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El Al airplanes are seen on the runway at Ben Gurion International airport near Tel Aviv, in this file picture taken August 22, 2011. Israeli media reported on Monday that pro-Palestinian hackers had threatened on January 15, 2012, to bring down the websites of the Tel Aviv bourse and El Al. The site of the Tel Aviv Stock Exchange (TASE) was disrupted on January 16, 2012, and the El Al Israel Airlines website also crashed but officials at Israel's flag carrier would not confirm or deny the incident was the work of hackers. (RONEN ZVULUN/Ronen Zvulun/Reuters)
El Al airplanes are seen on the runway at Ben Gurion International airport near Tel Aviv, in this file picture taken August 22, 2011. Israeli media reported on Monday that pro-Palestinian hackers had threatened on January 15, 2012, to bring down the websites of the Tel Aviv bourse and El Al. The site of the Tel Aviv Stock Exchange (TASE) was disrupted on January 16, 2012, and the El Al Israel Airlines website also crashed but officials at Israel's flag carrier would not confirm or deny the incident was the work of hackers. (RONEN ZVULUN/Ronen Zvulun/Reuters)

Hackers target Israel's main stock exchange, El Al airline websites Add to ...

Computer hackers disrupted access to the websites of the Tel Aviv Stock Exchange (TASE) and Israel’s flag carrier El Al Airlines on Monday, officials at both companies said.

Stock trading and flights operated normally despite the cyber assaults, which occurred as Israeli media reported that pro-Palestinian hackers had threatened at the weekend to shut down both these websites.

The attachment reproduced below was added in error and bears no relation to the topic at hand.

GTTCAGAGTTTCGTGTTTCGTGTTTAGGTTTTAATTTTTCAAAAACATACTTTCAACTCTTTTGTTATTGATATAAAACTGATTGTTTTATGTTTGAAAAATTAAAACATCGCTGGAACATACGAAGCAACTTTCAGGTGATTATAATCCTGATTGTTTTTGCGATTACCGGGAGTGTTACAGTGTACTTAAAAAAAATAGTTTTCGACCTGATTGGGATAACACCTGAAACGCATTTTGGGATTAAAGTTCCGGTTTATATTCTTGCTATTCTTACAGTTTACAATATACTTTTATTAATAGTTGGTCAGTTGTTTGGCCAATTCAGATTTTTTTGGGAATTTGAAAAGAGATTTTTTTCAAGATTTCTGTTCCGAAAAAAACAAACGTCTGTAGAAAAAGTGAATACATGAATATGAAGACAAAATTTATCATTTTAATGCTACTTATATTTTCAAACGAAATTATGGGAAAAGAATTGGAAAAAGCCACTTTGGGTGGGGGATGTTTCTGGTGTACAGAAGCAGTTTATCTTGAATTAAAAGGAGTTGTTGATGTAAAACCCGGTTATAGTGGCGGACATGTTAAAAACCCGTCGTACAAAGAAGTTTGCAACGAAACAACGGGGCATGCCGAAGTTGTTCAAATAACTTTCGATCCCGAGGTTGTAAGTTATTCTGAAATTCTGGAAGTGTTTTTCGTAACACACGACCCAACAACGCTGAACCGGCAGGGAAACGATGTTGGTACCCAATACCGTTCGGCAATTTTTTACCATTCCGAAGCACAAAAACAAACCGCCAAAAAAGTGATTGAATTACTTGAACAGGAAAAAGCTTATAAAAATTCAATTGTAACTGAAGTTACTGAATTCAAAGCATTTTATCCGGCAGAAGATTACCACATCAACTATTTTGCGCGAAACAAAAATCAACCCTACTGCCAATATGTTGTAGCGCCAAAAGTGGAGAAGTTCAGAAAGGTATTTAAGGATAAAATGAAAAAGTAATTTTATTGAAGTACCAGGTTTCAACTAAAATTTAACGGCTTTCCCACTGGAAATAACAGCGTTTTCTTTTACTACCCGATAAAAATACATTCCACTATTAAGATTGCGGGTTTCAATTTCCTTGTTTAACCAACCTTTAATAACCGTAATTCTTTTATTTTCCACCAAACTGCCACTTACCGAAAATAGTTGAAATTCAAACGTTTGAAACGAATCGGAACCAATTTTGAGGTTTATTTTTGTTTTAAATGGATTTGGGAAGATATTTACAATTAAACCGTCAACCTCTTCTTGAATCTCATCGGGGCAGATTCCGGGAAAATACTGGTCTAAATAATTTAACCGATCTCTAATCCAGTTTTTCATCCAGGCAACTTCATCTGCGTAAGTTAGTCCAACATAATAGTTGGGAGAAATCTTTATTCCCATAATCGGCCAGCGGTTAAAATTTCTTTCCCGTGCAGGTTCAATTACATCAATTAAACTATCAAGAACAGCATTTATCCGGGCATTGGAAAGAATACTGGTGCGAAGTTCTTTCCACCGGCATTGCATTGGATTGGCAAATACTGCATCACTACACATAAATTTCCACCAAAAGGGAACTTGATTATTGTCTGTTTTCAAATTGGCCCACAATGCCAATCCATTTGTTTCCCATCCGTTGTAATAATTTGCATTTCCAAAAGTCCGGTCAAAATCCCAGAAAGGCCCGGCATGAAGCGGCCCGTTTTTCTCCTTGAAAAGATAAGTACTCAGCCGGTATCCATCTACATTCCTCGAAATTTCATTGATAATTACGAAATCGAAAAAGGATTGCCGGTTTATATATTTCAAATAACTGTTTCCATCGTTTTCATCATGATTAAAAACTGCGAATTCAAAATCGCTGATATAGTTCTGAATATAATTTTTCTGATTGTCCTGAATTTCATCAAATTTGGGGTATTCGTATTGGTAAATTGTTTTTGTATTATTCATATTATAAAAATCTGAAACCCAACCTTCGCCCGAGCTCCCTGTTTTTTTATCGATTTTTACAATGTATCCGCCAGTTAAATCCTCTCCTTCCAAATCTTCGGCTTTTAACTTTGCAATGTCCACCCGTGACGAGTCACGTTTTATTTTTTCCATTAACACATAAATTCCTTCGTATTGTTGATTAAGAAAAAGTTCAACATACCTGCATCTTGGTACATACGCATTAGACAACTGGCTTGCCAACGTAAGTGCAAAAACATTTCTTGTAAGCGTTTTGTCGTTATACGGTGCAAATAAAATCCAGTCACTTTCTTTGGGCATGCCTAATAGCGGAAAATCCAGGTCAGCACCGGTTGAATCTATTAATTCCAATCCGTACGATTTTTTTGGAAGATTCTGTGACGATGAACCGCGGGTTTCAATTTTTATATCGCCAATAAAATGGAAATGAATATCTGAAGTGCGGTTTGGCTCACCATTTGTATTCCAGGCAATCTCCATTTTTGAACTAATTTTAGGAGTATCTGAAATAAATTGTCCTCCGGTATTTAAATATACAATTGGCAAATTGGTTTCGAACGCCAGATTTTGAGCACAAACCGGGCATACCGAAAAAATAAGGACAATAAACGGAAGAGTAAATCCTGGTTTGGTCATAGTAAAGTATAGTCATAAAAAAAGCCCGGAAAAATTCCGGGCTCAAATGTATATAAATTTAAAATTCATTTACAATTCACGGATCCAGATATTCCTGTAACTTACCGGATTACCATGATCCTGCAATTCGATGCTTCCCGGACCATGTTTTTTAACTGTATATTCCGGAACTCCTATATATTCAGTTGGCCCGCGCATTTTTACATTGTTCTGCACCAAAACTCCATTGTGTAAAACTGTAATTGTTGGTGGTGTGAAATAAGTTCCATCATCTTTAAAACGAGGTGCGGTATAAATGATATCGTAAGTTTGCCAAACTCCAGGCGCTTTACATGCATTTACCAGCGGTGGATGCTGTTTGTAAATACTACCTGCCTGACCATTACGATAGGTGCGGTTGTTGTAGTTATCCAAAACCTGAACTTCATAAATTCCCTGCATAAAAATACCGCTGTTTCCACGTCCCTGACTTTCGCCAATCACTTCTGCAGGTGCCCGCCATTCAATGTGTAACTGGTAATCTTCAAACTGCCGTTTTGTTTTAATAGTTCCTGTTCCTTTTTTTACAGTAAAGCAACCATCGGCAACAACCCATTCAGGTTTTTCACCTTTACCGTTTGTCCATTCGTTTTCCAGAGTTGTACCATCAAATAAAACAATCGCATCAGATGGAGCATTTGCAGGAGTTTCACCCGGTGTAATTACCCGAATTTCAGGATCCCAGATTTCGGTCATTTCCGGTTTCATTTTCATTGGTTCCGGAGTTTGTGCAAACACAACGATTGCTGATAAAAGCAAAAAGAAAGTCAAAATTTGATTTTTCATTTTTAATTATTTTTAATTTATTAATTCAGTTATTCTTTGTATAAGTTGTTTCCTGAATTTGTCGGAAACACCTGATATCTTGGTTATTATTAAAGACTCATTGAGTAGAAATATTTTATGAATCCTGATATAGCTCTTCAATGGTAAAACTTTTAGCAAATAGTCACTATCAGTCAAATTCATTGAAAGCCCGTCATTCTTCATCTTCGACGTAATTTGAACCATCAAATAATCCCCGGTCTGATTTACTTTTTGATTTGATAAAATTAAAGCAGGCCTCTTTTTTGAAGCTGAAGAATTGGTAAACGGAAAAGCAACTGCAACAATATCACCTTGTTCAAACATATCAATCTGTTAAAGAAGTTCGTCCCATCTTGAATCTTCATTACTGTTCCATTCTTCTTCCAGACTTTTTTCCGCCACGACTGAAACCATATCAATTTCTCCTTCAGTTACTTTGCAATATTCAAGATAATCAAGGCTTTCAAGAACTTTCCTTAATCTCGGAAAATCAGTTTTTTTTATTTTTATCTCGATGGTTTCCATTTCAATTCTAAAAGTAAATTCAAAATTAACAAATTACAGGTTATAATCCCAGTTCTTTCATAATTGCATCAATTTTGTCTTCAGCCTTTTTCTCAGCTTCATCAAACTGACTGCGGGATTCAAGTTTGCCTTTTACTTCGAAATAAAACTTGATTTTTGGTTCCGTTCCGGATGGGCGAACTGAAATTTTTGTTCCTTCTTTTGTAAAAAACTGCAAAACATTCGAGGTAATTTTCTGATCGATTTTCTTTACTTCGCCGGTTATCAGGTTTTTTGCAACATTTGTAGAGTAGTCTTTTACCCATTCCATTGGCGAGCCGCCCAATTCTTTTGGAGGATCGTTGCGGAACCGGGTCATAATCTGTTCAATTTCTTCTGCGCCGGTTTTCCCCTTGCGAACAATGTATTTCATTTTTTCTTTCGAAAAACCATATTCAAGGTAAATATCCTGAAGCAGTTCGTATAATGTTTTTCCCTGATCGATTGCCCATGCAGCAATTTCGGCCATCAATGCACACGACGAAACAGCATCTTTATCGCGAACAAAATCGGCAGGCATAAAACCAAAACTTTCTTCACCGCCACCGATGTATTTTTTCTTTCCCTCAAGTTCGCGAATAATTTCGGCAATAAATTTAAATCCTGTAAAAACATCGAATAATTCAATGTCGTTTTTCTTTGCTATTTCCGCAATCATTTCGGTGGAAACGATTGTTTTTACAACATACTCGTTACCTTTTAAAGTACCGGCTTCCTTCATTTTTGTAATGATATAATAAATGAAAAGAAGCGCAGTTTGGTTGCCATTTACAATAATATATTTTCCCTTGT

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“There has been an attack by hackers on the access routes to the (TASE) website. The stock exchange’s trading activities are operating normally,” said Orna Goren, deputy manager of the exchange’s marketing and communications unit.

The bourse’s website could be accessed intermittently.

The site of El Al Israel Airlines website also crashed, and the company said it was busy trying to overcome the problem.

“El Al is aware that for the past two weeks cyber war has raged against Israel,” El Al said in a statement. “The company is closely monitoring the Saudi hacker’s activity.”

A hacker who identified himself as coming from Saudi Arabia had earlier this month published thousands of personal and credit card details of Israelis apparently gleaned from commercial websites in one of the worst cases of mass cyber identity theft experienced by Israel.

There was no claim of responsibility for Monday’s cyber incidents.

El Al said it had taken “precautions in operating the company’s site. As a result there may be disruptions in the site’s activity.”

Israel opened an agency to tackle cyber attacks earlier this month. A founding member of the unit, Isaac Ben-Israel, said the country’s most vital systems were already protected, but that incidents like the ones seen recently would only increase.

“As long as the systems are not guarded, any hacker anywhere in the world can break into them and do damage,” Mr. Ben-Israel said on Israel Radio. “I believe that, done right, in a year or two, we will be able to wipe out all these hackers’ threats.”

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